South Africa’s protection of state information bill, known as the “secrecy bill,” revised on June 6, still put nation’s press freedom at risk. Protesters told the Guardian, the country’s media is facing its biggest threat since the end of apartheid in 1994.
Drafted by South Africa’s governing African National Congress (ANC) last November, the secrecy bill would deem the journalists or whistleblowers who distribute state classified information of espionage or hostile activity, putting them into jail from 3 to 25 years.
“Today is a dark day for our young democracy. If passed, this bill will unstitch the very fabric of our constitution. It will criminalise the freedoms that so many of our people fought for. What will you, the members on that side of the house, tell your grandchildren one day?” Lindiwe Mazibuko, the leader of the opposition Democratic Alliance, stated last November when the bill was voted.
Some people thought the true aim of secrecy bill is to put a gag on investigative journalism.
“This bill is being brought in under the guise of an attempt to protect public safety but it will achieve exactly the opposite by repressing freedom of expression.” according to Nadine Gordimer, South African laureate of Nobel prize for literature.
Siyabonga Cele, the state security minister, has argued “The foreign spies continue to steal our sensitive information in order to advantage their nations at the expense of advancement of South Africa and her people.” He emphasised that “This new bill is not about regulating the media. There is no single mention of the media in this bill. Neither is this bill about covering up corruption … we remain resolute and steadfast against corruption and fraud.”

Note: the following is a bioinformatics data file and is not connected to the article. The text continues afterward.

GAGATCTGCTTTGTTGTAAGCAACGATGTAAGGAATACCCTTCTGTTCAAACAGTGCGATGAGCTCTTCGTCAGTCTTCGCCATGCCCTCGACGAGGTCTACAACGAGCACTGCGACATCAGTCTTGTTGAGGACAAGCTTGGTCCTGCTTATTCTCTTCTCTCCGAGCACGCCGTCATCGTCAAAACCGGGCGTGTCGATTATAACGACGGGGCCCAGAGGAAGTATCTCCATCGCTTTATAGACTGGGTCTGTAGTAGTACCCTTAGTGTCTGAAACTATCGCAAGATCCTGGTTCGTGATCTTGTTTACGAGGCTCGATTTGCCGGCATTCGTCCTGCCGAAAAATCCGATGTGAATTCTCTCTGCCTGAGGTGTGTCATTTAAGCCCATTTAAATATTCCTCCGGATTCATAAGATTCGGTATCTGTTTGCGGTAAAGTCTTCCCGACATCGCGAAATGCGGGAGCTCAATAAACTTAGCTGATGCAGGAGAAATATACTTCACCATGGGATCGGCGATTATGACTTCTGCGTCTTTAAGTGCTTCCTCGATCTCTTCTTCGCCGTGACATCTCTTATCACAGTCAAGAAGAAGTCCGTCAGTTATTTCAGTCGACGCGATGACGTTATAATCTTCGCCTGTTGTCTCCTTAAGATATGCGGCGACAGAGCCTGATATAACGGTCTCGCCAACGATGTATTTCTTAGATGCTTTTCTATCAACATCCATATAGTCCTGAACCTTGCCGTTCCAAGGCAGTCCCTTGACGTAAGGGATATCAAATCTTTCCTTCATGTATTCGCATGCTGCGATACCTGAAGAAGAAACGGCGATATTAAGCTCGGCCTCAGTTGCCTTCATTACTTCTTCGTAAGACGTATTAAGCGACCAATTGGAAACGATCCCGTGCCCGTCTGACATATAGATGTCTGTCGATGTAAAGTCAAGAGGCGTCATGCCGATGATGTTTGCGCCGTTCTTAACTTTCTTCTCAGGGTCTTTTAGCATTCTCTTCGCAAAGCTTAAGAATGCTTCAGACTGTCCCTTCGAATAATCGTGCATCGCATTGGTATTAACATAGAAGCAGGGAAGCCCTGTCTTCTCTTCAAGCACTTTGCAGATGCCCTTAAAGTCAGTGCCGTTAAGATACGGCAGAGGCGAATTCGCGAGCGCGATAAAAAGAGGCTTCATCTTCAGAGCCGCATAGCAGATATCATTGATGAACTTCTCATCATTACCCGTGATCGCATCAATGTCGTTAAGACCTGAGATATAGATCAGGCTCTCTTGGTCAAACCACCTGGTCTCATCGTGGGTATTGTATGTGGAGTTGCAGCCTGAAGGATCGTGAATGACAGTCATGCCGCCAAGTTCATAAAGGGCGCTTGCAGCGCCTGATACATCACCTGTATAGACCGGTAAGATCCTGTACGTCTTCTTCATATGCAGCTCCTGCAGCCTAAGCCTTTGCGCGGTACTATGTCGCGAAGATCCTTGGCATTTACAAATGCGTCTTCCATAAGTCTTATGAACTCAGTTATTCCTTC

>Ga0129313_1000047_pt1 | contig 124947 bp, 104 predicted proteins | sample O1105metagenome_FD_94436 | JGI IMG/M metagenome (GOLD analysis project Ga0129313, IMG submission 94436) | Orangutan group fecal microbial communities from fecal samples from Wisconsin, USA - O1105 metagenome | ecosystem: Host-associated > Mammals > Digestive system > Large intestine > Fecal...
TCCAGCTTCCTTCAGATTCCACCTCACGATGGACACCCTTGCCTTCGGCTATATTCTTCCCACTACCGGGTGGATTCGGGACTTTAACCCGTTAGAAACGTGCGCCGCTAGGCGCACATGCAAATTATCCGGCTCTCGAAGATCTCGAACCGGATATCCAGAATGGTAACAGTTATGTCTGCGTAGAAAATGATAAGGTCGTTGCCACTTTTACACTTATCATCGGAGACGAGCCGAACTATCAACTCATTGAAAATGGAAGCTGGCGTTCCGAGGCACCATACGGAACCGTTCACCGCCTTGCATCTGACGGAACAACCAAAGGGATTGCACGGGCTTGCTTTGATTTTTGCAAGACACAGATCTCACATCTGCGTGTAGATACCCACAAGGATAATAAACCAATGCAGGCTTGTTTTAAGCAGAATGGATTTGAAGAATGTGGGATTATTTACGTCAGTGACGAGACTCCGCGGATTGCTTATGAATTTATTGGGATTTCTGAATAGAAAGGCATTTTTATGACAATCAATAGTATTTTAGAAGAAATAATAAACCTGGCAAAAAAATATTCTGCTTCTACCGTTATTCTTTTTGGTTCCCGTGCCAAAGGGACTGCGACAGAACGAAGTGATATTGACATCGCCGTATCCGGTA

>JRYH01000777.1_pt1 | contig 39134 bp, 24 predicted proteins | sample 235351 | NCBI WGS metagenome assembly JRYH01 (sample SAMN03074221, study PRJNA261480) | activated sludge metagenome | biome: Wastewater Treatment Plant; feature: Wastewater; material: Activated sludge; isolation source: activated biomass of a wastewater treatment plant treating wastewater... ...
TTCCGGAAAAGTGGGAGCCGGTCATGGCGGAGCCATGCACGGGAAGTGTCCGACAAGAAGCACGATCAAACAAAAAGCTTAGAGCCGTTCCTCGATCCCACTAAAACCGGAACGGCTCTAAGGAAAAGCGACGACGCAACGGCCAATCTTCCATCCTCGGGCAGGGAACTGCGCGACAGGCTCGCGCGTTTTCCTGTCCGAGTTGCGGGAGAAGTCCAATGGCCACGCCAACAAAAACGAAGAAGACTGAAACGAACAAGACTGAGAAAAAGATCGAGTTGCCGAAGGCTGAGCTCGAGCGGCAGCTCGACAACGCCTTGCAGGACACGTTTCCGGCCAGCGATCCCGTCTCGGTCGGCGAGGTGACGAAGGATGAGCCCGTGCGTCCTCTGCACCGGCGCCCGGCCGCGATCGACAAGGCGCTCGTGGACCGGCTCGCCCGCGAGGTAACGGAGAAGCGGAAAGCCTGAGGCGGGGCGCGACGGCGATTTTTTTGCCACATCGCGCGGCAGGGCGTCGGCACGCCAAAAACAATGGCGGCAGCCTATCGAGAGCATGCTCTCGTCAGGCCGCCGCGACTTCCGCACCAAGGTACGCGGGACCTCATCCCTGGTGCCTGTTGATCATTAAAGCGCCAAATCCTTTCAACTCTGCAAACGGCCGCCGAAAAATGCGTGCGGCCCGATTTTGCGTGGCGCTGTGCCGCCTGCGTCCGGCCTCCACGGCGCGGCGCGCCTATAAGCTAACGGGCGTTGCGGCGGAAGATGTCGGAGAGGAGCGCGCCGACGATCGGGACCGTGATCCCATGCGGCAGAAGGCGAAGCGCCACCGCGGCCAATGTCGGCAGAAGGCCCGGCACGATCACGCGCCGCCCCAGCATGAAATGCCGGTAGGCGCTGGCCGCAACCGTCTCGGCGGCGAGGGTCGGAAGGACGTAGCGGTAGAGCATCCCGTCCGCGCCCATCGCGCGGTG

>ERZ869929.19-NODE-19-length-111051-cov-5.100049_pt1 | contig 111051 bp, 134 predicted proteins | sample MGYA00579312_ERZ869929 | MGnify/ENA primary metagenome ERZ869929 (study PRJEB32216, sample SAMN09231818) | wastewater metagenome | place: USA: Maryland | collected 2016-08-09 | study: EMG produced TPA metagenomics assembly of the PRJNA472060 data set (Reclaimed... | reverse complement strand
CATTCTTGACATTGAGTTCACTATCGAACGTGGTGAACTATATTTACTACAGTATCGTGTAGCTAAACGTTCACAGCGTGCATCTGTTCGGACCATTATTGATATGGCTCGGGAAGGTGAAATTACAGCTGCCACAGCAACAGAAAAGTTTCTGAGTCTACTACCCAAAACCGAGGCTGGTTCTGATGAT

The new version of secrecy bill provides an exemption to prosecution if the information is used for uncovering criminal activity. The alteration would enable those accused an opportunity to prove they are not disseminating country’s secrets but revealing the crime.
Once secrecy bill is made to law, it will have knock-on effect in the rest of continent and make the press environment worse.
“South Africa is a key player in the region, both economically and politically speaking, ” saidLevi Kabwato of the Media Institute of Southern Africa. “Our key concern is that what happens in South Africa can be used as easy justification for policies and actions in other countries. There is a real danger that these developments will greatly affect and frustrate the regional media law reform drive that seeks to do away with all draconian laws.”
However, some African countries had already severely oppressed the press freedom. Eritrea is described by the Committee to Protect Journalists (CPJ) as the most censored country in the world.
Image: RT News